Seasonal patterns in uptake of different forms of N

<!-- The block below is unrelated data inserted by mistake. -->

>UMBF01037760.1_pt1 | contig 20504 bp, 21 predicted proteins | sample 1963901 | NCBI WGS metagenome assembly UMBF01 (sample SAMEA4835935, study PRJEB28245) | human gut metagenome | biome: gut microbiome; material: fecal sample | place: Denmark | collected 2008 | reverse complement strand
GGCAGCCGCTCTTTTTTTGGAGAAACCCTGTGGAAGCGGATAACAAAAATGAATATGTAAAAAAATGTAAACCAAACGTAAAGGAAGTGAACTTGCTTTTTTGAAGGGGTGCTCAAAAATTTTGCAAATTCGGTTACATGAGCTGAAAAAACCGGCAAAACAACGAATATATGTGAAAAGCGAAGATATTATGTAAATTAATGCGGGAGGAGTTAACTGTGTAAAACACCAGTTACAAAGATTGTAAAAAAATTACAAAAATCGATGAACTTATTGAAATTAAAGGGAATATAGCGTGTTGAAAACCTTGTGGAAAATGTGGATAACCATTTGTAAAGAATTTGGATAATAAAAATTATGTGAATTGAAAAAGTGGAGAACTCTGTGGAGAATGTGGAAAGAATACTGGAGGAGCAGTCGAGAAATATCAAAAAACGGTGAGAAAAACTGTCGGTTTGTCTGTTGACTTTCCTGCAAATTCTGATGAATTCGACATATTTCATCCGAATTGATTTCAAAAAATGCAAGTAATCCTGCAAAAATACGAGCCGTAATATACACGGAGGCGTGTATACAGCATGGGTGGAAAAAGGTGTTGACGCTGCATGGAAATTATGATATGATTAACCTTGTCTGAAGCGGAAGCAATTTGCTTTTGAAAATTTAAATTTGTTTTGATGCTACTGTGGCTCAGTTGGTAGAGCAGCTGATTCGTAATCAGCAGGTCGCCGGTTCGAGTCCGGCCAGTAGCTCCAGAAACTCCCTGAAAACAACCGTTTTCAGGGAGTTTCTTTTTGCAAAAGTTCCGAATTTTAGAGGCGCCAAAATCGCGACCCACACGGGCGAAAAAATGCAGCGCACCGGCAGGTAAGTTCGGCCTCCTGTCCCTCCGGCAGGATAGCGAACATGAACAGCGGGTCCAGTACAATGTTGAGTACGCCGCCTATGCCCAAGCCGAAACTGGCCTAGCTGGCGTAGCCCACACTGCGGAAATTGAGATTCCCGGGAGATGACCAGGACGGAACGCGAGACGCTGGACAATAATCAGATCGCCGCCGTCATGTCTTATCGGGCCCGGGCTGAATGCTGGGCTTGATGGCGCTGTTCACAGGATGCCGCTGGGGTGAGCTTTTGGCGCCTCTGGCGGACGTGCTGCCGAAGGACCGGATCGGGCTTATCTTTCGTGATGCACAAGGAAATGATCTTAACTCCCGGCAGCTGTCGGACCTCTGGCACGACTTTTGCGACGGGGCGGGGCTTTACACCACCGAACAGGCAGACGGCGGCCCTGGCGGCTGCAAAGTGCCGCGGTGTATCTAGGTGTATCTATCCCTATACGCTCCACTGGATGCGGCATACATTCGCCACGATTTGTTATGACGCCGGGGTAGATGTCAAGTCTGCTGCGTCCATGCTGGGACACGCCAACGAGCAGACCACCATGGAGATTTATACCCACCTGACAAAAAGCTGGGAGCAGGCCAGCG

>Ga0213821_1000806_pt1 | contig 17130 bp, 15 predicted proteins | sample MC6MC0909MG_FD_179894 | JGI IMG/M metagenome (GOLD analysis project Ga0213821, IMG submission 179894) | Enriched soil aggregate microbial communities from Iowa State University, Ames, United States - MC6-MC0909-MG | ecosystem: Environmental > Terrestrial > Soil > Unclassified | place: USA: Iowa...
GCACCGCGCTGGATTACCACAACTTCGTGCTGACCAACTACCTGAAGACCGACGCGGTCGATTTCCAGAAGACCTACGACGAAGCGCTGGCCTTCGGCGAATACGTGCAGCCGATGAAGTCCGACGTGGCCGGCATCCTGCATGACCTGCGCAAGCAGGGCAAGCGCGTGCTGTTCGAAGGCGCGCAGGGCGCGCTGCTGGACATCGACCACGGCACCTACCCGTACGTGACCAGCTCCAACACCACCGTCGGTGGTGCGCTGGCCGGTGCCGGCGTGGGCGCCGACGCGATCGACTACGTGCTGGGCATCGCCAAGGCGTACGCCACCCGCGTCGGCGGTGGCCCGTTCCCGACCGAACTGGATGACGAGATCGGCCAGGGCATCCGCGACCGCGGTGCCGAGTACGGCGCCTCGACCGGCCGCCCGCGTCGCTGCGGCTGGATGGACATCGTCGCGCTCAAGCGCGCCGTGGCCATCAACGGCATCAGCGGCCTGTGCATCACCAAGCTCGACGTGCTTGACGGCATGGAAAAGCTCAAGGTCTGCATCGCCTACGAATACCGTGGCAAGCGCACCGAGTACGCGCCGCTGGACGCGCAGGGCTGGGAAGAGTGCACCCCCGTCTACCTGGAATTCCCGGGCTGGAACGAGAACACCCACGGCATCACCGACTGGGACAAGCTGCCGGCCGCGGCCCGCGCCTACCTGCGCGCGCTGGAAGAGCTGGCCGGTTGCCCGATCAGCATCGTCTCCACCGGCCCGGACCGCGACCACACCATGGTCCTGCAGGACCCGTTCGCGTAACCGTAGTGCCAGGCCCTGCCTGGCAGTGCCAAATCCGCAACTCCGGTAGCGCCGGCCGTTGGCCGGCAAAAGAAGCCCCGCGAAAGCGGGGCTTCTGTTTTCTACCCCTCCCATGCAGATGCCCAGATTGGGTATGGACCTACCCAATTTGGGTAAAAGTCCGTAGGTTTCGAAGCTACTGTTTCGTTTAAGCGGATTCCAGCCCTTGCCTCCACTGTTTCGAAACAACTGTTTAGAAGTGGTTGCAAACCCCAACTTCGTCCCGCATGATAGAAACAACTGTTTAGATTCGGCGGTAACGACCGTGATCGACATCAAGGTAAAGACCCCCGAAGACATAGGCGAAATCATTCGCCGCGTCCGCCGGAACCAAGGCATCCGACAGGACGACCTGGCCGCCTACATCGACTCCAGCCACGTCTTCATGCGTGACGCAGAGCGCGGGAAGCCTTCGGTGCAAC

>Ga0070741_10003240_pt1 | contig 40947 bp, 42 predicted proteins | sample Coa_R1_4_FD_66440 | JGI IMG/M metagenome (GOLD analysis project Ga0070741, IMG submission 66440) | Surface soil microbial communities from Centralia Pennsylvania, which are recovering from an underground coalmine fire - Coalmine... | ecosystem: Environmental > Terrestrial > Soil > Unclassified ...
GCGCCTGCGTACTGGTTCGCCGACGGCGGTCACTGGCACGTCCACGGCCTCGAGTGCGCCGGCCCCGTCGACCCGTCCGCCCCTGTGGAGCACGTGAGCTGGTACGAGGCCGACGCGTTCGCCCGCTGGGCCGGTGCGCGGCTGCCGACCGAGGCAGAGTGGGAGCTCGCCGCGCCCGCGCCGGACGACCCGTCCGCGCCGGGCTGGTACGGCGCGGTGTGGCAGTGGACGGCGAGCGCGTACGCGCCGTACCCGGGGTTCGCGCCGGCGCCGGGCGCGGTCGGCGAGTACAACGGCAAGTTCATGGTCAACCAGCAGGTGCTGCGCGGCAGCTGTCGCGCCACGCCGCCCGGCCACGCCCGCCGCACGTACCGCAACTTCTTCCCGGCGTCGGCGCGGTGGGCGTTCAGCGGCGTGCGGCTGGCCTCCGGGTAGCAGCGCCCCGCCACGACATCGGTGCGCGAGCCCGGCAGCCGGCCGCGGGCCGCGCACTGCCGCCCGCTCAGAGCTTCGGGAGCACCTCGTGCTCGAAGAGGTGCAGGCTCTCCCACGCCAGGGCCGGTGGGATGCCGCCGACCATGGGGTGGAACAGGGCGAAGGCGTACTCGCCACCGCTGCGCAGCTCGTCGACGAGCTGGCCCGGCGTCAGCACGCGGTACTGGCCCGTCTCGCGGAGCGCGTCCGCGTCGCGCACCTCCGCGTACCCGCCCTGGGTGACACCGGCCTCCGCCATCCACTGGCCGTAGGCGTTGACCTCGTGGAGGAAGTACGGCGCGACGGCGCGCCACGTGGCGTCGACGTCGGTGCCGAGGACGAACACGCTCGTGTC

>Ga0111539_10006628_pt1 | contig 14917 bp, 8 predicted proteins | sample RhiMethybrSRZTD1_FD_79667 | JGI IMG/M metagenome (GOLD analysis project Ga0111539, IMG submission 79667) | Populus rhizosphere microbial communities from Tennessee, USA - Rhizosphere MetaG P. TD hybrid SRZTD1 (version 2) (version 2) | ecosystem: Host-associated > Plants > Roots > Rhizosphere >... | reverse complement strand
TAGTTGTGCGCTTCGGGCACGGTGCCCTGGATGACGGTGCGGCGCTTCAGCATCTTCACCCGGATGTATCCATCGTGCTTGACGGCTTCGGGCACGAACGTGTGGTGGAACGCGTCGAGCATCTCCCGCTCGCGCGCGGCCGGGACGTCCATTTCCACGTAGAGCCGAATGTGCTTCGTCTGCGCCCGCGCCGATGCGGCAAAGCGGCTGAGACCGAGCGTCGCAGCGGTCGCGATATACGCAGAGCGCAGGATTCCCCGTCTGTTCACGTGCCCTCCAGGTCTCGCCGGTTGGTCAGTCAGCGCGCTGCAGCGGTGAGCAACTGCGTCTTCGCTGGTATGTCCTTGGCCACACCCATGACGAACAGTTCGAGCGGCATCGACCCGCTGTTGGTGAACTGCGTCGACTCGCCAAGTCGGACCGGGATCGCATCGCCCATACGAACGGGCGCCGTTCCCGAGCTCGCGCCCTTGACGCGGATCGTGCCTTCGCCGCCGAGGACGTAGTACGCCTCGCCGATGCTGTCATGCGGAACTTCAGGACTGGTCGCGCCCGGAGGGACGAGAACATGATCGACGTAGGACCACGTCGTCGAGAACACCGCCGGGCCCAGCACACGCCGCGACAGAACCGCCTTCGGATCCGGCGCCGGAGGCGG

In temperate coastal systems, the magnitude of N uptake, the main form of N utilised, and the predominant phytoplankton taxa can vary seasonally. For example, in Chesapeake Bay, evidence shows that phytoplankton take up mainly allochthonous new N, as NO3 , in spring and autochthonous regenerated N in summer and autumn (McCarthy et al. 1977; Bronk et al. 1998). In the Norwegian Oslofjord, Paasche and Kristiansen (1982) found a similar trend and observed that N uptake rates were highest in the summer. Berg et al. (2003) investigated relationships between phytoplankton functional groups and seasonal uptake of different N forms in the brackish Gulf of Riga, and found that NO3 uptake was correlated with the relative abundance of diatoms, while regenerated N in the form of NH4 +, urea and amino acids was correlated with that of dinoflagellates, cryptophytes, and cyanobacteria. Similar reports of dichotomous use of different forms of N have been frequently reported. Glibert et al. (2004) reported the same phenomenon from Florida Bay, as did Domingues et al. (2011) for a tidal fresh estuary. Similar observations have been reported from mesocosm experiments variably enriched with different forms of N (e.g. Donald et al. 2011, 2013; Fawcett and Ward 2011; Glibert et al. 2014b, 2016).